|Protégé SCS System for Chronic Pain--Courtesy of St. Jude Medical|
St. Jude Medical ($STJ) is touting two studies of its neurostimulators at the North American Neuromodulation Society meeting in Las Vegas, as it seeks to bring two new forms of stimulation to the U.S., which it believes are better than traditional tonic spinal cord stimulation. Both forms of stimulation are already offered in Europe.
Neuromodulation is a key growth driver at St. Jude Medical, generating $365 million in revenues through Q3 2015, representing a constant currency increase of 17%. One reason is that oral opioid use has come under increasing scrutiny, especially in the U.S., which is projected to accounts for 75% of the $1.6 billion market in 2016, according to company presentation slides.
During the Las Vegas meeting, the company presented results of a 100-patient, randomized study that found patients preferred its Burst stimulation. It hopes to offer Burst stimulation in the U.S. on its Prodigy and Protégé rechargeable spinal cord devices, as well the Proclaim non-rechargeable system.
Over the course of 6 months, patients received both forms of stimulation. One group received St. Jude's Burst stimulation first, and the other received it after traditional spinal cord stimulation.
St. Jude said the trial went beyond its primary endpoint of noninferiority and demonstrated superiority over traditional spinal cord stimulation; 91% of patients reported a decrease in paresthesia (a prickling or burning sensation associated with traumatic nerve damage) following Burst Stimulation, while 65% said they were free of the condition. In addition, among the first 85 patients to complete the study, nearly 70% said they preferred Burst stimulation, according to a release.
Also presented was a study demonstrating that dorsal root ganglion stimulation delivered via the company's CE-marked Axium neurostimulator provides superior relief pain relief than the traditional kind. According to a release, DRG stimulation achieved a success rate of 74% among patients with complex regional pain syndrome or peripheral causalgia, compared to 53% for traditional spinal cord stimulation.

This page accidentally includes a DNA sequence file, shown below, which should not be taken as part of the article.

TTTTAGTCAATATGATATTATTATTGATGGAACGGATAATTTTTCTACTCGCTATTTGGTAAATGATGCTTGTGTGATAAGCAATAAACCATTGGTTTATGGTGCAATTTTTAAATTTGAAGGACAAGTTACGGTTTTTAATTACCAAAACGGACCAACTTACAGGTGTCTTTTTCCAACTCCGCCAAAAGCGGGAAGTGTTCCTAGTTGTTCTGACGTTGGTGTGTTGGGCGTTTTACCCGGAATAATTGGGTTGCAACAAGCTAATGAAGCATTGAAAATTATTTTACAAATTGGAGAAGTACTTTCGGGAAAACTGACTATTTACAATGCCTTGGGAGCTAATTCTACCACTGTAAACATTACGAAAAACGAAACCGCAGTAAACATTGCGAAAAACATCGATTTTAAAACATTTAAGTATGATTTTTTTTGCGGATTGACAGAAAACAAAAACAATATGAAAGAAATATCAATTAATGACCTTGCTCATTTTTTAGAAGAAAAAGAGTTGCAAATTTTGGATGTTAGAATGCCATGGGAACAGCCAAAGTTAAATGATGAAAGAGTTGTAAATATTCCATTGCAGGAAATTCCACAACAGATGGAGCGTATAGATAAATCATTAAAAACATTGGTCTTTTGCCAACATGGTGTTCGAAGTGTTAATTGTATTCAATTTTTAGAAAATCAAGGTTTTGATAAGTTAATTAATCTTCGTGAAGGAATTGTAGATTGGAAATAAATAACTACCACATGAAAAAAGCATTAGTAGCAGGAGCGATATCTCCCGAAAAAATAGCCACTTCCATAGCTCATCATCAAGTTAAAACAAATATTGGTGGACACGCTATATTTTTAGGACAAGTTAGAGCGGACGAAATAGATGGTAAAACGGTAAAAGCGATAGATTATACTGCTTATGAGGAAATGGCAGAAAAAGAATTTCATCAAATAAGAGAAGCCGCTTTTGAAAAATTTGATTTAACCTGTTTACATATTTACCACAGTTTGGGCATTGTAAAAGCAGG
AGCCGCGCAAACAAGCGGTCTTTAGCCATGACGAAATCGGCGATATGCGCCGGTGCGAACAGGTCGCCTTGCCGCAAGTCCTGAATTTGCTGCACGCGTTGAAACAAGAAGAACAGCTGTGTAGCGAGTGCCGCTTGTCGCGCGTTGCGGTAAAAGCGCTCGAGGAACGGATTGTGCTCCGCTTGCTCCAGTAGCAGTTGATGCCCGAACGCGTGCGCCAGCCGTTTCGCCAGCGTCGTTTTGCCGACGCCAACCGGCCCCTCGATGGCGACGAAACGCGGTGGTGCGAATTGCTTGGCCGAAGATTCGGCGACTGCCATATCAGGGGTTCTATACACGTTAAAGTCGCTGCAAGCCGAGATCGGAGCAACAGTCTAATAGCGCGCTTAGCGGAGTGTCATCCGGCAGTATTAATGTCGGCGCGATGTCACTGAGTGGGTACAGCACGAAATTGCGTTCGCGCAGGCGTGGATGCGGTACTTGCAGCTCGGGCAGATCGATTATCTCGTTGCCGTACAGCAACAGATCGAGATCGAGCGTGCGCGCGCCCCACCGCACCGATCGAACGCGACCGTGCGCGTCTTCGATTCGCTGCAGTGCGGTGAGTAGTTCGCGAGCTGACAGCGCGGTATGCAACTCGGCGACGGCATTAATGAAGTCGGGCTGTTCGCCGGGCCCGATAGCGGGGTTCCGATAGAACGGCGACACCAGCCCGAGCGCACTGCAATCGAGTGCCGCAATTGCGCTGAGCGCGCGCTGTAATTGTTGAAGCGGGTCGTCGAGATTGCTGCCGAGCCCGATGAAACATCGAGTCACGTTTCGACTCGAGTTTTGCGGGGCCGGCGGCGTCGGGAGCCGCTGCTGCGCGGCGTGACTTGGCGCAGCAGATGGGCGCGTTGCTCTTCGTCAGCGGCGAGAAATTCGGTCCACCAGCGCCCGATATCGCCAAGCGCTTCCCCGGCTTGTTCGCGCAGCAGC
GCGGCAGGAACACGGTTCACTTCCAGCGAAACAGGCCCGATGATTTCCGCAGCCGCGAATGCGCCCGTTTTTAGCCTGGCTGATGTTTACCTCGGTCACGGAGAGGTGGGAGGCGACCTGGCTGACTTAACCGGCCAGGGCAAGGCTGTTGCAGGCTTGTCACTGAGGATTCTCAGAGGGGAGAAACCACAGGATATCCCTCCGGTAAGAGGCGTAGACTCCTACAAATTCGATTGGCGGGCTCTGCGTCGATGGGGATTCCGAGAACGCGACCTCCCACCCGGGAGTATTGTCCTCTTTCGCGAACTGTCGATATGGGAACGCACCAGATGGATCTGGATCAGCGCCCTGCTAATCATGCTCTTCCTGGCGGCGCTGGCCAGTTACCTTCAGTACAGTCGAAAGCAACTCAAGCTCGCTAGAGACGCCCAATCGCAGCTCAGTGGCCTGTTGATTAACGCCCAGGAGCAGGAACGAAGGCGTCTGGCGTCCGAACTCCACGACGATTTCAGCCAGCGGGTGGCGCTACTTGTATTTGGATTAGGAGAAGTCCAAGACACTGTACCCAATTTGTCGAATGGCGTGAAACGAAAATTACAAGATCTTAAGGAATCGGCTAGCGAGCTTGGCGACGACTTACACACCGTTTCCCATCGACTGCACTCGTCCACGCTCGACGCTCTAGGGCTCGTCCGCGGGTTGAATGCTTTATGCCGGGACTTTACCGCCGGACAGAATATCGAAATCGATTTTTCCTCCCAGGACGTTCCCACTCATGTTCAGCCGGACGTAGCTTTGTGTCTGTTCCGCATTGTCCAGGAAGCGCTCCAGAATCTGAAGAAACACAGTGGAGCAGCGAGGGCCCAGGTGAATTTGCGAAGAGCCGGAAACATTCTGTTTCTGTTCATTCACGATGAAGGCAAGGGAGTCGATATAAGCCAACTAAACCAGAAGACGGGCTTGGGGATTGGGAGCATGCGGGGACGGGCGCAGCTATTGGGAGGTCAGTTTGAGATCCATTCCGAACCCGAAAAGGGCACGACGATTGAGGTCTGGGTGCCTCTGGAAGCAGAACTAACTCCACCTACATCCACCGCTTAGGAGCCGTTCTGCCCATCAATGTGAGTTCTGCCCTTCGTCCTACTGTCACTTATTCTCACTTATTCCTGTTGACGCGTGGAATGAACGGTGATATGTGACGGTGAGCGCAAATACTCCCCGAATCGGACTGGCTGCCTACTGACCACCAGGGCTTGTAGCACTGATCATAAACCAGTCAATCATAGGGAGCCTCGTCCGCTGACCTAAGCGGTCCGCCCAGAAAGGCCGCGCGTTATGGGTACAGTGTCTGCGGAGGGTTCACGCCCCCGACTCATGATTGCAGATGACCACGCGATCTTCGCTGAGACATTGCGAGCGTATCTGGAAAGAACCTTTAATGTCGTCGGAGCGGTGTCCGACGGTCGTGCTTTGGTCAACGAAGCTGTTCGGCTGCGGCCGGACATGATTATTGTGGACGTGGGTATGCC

St. Jude hopes the data will help the device attain FDA's stringent PMA approval for high-risk, innovative devices. The company is awaiting word on approval (or rejection) from the agency, following submission of the application in Q1 2015.
According to presentation slides, St. Jude views DRG stimulation as well positioned to treat postsurgical pain following lower extremity amputations, total hip replacement, hernia surgery and total knee replacement.
In other neurostimulation news, StimRelieve just got the FDA's go-ahead to pursue a clinical trial of its percutaneous, implantable wirelessly powered neurostimulator to treat chronic migraine that's resistant to drug therapy.
The Investigational Device Exemption (IDE) enables the company to test the safety and efficacy of occipital and supraorbital nerve stimulation via the StimRelieve Halo Migraine System. StimRelieve aims to demonstrate that the device can reduce the quantity of headaches by 30% at three months without increasing the dosage of medications. The control group will not receive the device during the trial.
The company says the Halo is 95% smaller than other implants, and is implanted using a standard gauge needle rather than invasive surgery to the face, head or neck. In addition, the device does not contain an implanted battery pack. Rather it is powered by an external transmitter worn on the ear, which provides the stimulation.
- read the release about Burst stimulation from St. Jude Medical | here's more about DRG stimulation
- here are the presentation slides from the Las Vegas meeting
- here's the release from StimRelieve